I'm under contract to develop a course in the history of American disasters; there's deliverable contact for the next four Fridays, and given my teaching 8 courses it's Tendown that gets sliced pretty closely to the bone (although, as it turns out, I decided to write a little bit this week). For those of you who care about such things - my apologies; if I had a way to make my living doing more of this and less of that, I would pursue that opportunity. Absent that, I give you what I can this week. A week where many saw more of Blake Lively and Anthony Weiner than had we anticipated. Admittedly, I spent more time on the former than the latter, and despite only the Congressman's photo being a subject of news and chat show fodder, I'd expect I'm not in the minority.
Here's Tendown 79.
1. Have I Mentioned Lance Armstrong Used PEDs?
This week's story:
The director of the Swiss anti-doping laboratory informed federal authorities last fall that Lance Armstrong's test results from the 2001 Tour de Suisse were "suspicious" and "consistent with EPO use," The Associated Press has learned.
Also this week, this piece in SI, from a writer with cancer essentially saying that it doesn't matter. What matters is the work Armstrong's done to combat cancer.
And...okay. I'm in. He's right and his correctness is self evident. Cancer is more important than PED use. Going after Lance Armstrong seems a little frivolous. And I'd view that piece with less irritation had I not spent the last decade reading/watching the full force of the sports media establishment deify Lance Armstrong while vilifying Barry Bonds, despite the level of evidence against both being essentially the same. The ubiquity with which this thought has been reflected in sports platform upon platform, year after year, has caused otherwise reasonable people to uncritically accept the notion that Bonds's career somehow didn't happen; that he just simply could not have been the home run hitter that Roger Maris was.
Let's consider just the following. Armstrong's first Tour win was '98. He failed a drug test (later explained away) in '99, putting him on the European anti-PED radar. The McGwire/Sosa home run race was '98; accepted wisdom is Bonds, seeing the acclaim each man got, despite not being the ballplayer Bonds was, began his PED use in '99.
Since 1999, Lance Armstrong's been on the cover of SI 11 times.
That's a third; I'll spare you all 11 - believe me, you can look real, real hard - you won't see the cover about PEDs. To use the language of reality competition shows - sports media gave Armstrong the "hero edit". During the first decade of the 21st century, when you saw Lance Armstrong in SI or on ESPN, it was covered in glory, accusations against him dismissed as being part of the same French anti-Americanism that led to their failure to support us in our glorious war for Iraqi freedom. Lance Armstrong=Great Sports Hero is a dominant thread in our recent sports narrative.
During this same time frame, Barry Bonds has been on 6 SI covers.
Like this one.
And that one.
And that one too.
Go read this piece, from 2007, discussing the clear way in which Sports Illustrated has framed Bonds as a villain throughout his career; my argument is SI is most easily captured by pieces like this and that - but from ESPN, to local radio shows from border to border - this type of systematic "Armstrong good, Bonds bad" message has branded itself into our sports brain.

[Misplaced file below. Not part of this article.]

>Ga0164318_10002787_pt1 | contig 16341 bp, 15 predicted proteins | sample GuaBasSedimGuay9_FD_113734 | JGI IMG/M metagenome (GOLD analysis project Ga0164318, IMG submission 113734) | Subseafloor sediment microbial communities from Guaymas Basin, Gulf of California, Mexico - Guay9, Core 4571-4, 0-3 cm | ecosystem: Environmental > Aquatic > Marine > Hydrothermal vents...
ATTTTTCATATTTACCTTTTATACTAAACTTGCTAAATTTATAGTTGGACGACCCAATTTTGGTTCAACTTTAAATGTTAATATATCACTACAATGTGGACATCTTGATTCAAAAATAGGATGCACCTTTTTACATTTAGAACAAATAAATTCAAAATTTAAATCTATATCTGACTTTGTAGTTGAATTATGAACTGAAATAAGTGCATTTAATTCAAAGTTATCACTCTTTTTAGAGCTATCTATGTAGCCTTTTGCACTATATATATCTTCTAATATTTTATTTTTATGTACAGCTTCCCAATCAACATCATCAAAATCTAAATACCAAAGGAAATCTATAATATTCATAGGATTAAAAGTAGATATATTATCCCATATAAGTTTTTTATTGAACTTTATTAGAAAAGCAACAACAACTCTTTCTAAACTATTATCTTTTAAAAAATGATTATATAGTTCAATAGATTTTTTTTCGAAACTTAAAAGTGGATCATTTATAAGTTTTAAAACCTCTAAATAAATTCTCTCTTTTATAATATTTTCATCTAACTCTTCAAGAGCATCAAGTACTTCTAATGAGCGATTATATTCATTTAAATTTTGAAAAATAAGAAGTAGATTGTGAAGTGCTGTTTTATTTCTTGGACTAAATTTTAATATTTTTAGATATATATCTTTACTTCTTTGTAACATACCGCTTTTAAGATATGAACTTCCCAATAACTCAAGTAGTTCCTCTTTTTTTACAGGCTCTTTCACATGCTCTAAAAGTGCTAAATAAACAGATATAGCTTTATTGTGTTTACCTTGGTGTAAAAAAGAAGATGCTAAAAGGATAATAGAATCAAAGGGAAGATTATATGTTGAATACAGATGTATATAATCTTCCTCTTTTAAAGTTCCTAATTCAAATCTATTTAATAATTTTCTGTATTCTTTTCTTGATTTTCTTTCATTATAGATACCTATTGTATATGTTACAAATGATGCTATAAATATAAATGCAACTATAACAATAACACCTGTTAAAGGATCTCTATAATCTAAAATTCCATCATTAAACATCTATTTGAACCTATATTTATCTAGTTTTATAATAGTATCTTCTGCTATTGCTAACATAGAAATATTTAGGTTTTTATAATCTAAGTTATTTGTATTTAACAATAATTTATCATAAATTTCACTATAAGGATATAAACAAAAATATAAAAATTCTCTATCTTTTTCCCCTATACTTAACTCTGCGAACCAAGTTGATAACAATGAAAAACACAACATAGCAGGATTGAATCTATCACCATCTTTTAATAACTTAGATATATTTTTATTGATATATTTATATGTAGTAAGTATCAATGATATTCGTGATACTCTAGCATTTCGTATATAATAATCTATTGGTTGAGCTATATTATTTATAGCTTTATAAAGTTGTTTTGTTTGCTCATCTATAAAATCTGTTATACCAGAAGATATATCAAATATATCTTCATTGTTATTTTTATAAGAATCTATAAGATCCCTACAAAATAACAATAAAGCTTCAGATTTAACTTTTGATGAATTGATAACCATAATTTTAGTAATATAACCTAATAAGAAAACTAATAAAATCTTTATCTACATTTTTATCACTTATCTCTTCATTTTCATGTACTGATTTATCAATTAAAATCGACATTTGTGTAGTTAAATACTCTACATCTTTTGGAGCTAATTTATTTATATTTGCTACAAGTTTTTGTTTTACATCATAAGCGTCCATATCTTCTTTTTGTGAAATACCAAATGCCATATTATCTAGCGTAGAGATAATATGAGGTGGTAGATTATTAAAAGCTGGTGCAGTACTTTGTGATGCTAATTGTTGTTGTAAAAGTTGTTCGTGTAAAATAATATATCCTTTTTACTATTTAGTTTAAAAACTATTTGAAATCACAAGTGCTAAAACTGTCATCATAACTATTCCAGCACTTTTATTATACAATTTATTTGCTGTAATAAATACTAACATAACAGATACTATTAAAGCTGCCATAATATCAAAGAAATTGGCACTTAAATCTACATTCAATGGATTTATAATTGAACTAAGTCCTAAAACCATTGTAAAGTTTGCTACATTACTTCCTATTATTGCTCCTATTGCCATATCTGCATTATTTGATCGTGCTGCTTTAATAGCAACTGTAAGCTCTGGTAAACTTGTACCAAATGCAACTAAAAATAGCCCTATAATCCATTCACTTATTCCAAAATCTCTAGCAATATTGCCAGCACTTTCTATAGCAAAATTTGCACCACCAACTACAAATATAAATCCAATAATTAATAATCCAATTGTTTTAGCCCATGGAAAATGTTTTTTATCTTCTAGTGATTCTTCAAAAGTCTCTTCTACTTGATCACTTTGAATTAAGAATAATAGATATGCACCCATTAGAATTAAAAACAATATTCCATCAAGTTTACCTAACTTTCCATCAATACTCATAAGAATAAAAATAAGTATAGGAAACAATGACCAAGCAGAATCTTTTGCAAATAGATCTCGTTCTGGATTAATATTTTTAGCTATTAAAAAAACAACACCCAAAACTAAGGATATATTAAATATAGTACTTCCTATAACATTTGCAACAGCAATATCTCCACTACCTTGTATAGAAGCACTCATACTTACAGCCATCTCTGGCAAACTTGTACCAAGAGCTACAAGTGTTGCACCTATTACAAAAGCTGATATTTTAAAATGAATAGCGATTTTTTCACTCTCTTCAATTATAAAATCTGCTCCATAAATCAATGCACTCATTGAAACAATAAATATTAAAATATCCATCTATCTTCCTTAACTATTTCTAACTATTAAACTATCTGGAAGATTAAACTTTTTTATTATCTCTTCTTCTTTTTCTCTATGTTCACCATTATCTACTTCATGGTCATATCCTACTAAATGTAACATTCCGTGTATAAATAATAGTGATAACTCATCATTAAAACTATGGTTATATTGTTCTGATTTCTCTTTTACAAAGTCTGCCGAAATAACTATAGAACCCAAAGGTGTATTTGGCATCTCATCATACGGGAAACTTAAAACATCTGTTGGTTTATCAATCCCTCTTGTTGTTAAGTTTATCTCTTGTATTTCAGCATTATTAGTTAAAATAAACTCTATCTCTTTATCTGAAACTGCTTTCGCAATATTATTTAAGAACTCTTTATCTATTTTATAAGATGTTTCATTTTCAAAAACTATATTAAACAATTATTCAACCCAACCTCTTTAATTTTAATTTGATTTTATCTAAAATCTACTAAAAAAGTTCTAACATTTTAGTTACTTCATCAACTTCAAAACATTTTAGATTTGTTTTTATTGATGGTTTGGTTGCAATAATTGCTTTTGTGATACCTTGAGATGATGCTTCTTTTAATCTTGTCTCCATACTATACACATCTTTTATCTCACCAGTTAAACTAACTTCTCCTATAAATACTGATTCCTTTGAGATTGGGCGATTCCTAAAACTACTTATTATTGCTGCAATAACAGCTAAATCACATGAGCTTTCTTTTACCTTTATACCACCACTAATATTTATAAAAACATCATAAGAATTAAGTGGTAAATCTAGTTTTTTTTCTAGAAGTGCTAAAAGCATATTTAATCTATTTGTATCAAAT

So - this week, when another brick in the Armstrong used PEDs wall was met by the "but cancer is more important" response in SI; my response was to simultaneously nod in agreement, and curse the broader context in which that agreement takes place.
We're spending 113 billion dollars this year in Afghanistan.
Meanwhile, as part of budget cuts in New Jersey, Chris Christie is asking that Medicaid eligibility be reduced from the current maximum income of approximately $25,000 for a family of 3 to...ready...$5317.
I guess there are ways a country can have both policies simultaneously, but, at present, they escape me.
3. The Article You need to Read This week
It's Bob Reich.
Government could have enforced the basic bargain. But it did the opposite. It slashed public goods and investments — whacking school budgets, increasing the cost of public higher education, reducing job training, cutting public transportation and allowing bridges, ports and highways to corrode.
It shredded safety nets — reducing aid to jobless families with children, tightening eligibility for food stamps, and cutting unemployment insurance so much that by 2007 only 40 percent of the unemployed were covered. It halved the top income tax rate from the range of 70 to 90 percent that prevailed during the Great Prosperity to 28 to 35 percent; allowed many of the nation’s rich to treat their income as capital gains subject to no more than 15 percent tax; and shrunk inheritance taxes that affected only the top-most 1.5 percent of earners. Yet at the same time, America boosted sales and payroll taxes, both of which took a bigger chunk out of the pay the middle class and the poor than of the well off.
4. Rand Paul - Big Government Crusader
Rand Paul is a hardcore libertarian - a real believer in limited government - even when the result of that belief leads to a negative consequence.